As the daughters, Abigail Nims and Cree Carrico add female voices to the vocal texture (Ms. Mazzoli writes terrific, intricate ensembles with overlapping text) and are menacing figures, representing the implacable elements that defeat the pioneers. Talise Trevigne’s rich soprano embodies Ma’s stoic resignation. Sam Shapiro was the silent, trembling Peter. The splendid International Contemporary Ensemble, ably conducted by Christopher Rountree, was a character in its own right, with eccentric instruments like a harpsichord and hanging guitars hit with a mallet contrasted with a bit of country fiddling—a painful, almost mocking, hint of normal life. Proving Up comes to the Miller Theater in New York in September; it will be interesting to see how it reads in a traditional proscenium house.
Even more ingenious was The Wreck, created in 10 days by Annie Saunders, a Los Angeles-based director who specializes in site-specific theater pieces and was lured to Omaha by the promise of raw, empty spaces. A collaboration with composer Mariana Sadovska and designer Kate Fry, the 55-minute work takes off from the Little Mermaid/Rusalka story of the spirit creature who leaves water for land and suffers for it; it explores a distinctly female experience of domesticity, alienation and escape with a captivating mix of music and text. Played in a long room filled with 1950s-era household appliances and furniture, with the audience sprinkled among them, The Wreck is structured around recordings of Anne Sexton reading her own poems; their power defies the male voice that refers to her in the beginning as an “alcoholic housewife.” The astonishing live performers are the alter-ego singers—soprano Mary Feminear, costumed as a ’50s housewife, and mezzo-soprano Annie Rosen, in gilded mermaid makeup—along with four improvising musicians from ICE ( Rebekah Heller, bassoon; Clara Warnaar, percussion; Nuiko Wadden, harp; and Katinka Kleijn, cello).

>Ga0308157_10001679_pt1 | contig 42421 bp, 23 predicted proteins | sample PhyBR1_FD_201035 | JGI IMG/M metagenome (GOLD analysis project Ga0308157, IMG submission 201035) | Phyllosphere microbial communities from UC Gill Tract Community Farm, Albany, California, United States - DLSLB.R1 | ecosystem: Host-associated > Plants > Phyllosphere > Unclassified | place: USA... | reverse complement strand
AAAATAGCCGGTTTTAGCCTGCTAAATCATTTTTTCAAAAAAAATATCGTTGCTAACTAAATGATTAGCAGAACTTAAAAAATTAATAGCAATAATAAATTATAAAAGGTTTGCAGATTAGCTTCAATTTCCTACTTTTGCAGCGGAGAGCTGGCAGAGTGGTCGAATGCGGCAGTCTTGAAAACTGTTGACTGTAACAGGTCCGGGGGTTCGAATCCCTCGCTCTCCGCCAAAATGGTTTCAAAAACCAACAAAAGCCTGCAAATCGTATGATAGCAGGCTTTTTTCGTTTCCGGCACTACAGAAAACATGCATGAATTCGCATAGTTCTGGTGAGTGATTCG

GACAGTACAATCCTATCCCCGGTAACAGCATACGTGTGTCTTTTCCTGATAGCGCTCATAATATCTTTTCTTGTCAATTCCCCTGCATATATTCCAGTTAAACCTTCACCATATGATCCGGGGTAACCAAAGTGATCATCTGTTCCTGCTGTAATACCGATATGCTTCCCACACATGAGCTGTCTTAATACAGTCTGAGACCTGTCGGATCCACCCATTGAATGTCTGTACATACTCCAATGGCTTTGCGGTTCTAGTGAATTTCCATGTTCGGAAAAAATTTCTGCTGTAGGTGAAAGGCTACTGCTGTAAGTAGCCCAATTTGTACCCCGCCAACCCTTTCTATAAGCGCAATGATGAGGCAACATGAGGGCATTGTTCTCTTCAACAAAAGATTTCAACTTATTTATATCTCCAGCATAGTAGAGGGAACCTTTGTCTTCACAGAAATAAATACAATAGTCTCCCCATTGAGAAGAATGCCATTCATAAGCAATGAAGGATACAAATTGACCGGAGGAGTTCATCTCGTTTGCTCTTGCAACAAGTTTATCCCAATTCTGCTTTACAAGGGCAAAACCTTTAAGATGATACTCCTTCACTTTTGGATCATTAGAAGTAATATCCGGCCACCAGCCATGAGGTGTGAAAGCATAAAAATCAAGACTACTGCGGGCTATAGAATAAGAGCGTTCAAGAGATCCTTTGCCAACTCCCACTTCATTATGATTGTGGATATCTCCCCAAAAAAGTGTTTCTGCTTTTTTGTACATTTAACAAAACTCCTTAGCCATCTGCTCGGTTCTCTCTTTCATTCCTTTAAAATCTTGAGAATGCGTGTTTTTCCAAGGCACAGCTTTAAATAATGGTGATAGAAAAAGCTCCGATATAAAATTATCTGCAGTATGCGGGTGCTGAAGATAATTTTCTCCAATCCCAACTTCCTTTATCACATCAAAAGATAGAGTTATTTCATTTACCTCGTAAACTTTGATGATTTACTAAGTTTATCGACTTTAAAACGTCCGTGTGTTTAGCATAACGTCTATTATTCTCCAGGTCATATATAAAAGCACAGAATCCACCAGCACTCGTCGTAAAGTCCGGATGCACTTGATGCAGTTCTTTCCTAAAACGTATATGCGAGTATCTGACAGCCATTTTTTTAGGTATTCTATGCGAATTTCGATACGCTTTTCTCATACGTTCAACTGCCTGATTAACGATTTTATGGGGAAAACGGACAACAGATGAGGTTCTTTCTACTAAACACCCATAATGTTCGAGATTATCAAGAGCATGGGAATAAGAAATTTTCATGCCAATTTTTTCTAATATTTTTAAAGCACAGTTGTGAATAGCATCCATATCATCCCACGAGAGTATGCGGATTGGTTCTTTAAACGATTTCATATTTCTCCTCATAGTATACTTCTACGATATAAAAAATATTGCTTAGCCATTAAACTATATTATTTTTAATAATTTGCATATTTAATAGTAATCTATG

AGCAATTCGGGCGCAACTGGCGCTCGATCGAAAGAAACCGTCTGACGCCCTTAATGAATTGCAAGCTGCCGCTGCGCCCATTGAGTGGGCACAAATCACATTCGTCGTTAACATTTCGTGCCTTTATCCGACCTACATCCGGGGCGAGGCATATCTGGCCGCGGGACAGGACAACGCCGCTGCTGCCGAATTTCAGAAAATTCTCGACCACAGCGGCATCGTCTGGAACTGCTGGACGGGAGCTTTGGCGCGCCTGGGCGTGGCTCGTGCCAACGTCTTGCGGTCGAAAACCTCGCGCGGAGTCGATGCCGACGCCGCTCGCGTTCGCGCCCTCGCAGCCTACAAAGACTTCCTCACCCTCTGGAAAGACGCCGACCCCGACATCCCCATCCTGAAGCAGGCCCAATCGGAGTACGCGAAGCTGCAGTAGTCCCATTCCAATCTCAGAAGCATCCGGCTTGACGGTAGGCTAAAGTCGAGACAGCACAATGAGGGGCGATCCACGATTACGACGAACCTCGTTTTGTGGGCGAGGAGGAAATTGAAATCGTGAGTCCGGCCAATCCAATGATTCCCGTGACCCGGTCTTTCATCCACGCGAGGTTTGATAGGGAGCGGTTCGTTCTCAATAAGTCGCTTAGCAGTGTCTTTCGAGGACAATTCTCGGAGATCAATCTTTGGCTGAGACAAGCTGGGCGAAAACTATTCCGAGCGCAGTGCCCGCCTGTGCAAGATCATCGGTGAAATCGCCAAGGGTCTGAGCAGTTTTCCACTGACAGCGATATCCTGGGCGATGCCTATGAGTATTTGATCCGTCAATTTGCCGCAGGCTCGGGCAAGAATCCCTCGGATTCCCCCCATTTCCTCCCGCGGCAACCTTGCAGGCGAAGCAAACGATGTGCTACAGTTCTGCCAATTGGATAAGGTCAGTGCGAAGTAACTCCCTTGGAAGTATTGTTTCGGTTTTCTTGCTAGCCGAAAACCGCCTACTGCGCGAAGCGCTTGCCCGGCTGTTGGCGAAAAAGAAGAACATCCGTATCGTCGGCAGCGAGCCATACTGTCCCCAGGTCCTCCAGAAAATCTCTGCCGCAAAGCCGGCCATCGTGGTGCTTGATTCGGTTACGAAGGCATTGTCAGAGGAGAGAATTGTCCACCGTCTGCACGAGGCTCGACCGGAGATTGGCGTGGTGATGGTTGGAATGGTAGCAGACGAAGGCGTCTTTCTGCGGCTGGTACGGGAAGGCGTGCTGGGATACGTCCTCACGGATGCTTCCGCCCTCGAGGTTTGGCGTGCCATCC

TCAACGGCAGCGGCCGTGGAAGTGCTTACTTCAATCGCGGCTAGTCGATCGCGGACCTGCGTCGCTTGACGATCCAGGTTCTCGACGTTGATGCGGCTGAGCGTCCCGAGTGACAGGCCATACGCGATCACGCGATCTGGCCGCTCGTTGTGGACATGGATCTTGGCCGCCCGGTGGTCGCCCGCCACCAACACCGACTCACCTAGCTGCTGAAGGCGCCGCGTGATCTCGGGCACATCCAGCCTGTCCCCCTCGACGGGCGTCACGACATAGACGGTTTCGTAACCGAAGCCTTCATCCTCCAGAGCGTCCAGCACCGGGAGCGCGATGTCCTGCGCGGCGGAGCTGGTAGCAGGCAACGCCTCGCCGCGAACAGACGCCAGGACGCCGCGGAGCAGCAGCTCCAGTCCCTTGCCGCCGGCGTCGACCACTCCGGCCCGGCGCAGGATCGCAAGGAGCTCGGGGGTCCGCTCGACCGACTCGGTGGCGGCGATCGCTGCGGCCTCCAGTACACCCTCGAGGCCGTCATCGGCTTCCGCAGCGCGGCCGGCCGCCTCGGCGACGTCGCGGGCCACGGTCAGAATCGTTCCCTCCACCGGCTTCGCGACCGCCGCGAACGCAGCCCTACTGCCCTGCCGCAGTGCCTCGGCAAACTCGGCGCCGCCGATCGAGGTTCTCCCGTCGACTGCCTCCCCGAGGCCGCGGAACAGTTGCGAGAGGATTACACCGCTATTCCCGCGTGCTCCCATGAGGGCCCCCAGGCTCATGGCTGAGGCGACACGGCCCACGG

Nothing is predictable: A Latin chant by Hildegard von Bingen is followed by Ms. Sadovska’s tight harmonies vocalized in a deliberately harsh, Eastern European folk style. A snippet from Lucia’s mad scene (Donizetti) and Dido’s lament (Purcell) are hauntingly arranged for two voices and the instruments. The six performers play the “I’m going on a trip and I’m taking…” word game; at one point, the lights go out and crashing sounds are heard all around the space, climaxing in a frantic bassoon improvisation. Yet the narrative fits together; and even though, as was the case with Anne Sexton, it includes the eternal operatic tropes of female madness and suicide, The Wreck is a persuasive expression of complex female feeling.
Free festival events, held in art galleries, include The Dharma at Big Sur, Adam Larsen’s enthralling, immersive video installation showing the surf, redwoods, rocks and beaches of California as a recording of the 2003 John Adams piece for electric violin and orchestra plays. And for those who want to get inside the opera sausage factory, director R.B. Schlather, conductor Geoffrey McDonald, and several game singers and ICE members are spending six two-hour sessions deconstructing Handel’s Ariodante. The session I attended focused on pushing the players into exaggeration—reveling in the King’s “patriarchal pomposity” and turning a betrothal dance into a “jug band” jam. It was funny, if not terribly Handelian, but pushing limits is what the ONE Festival is all about.
—Ms. Waleson writes about opera for the Journal.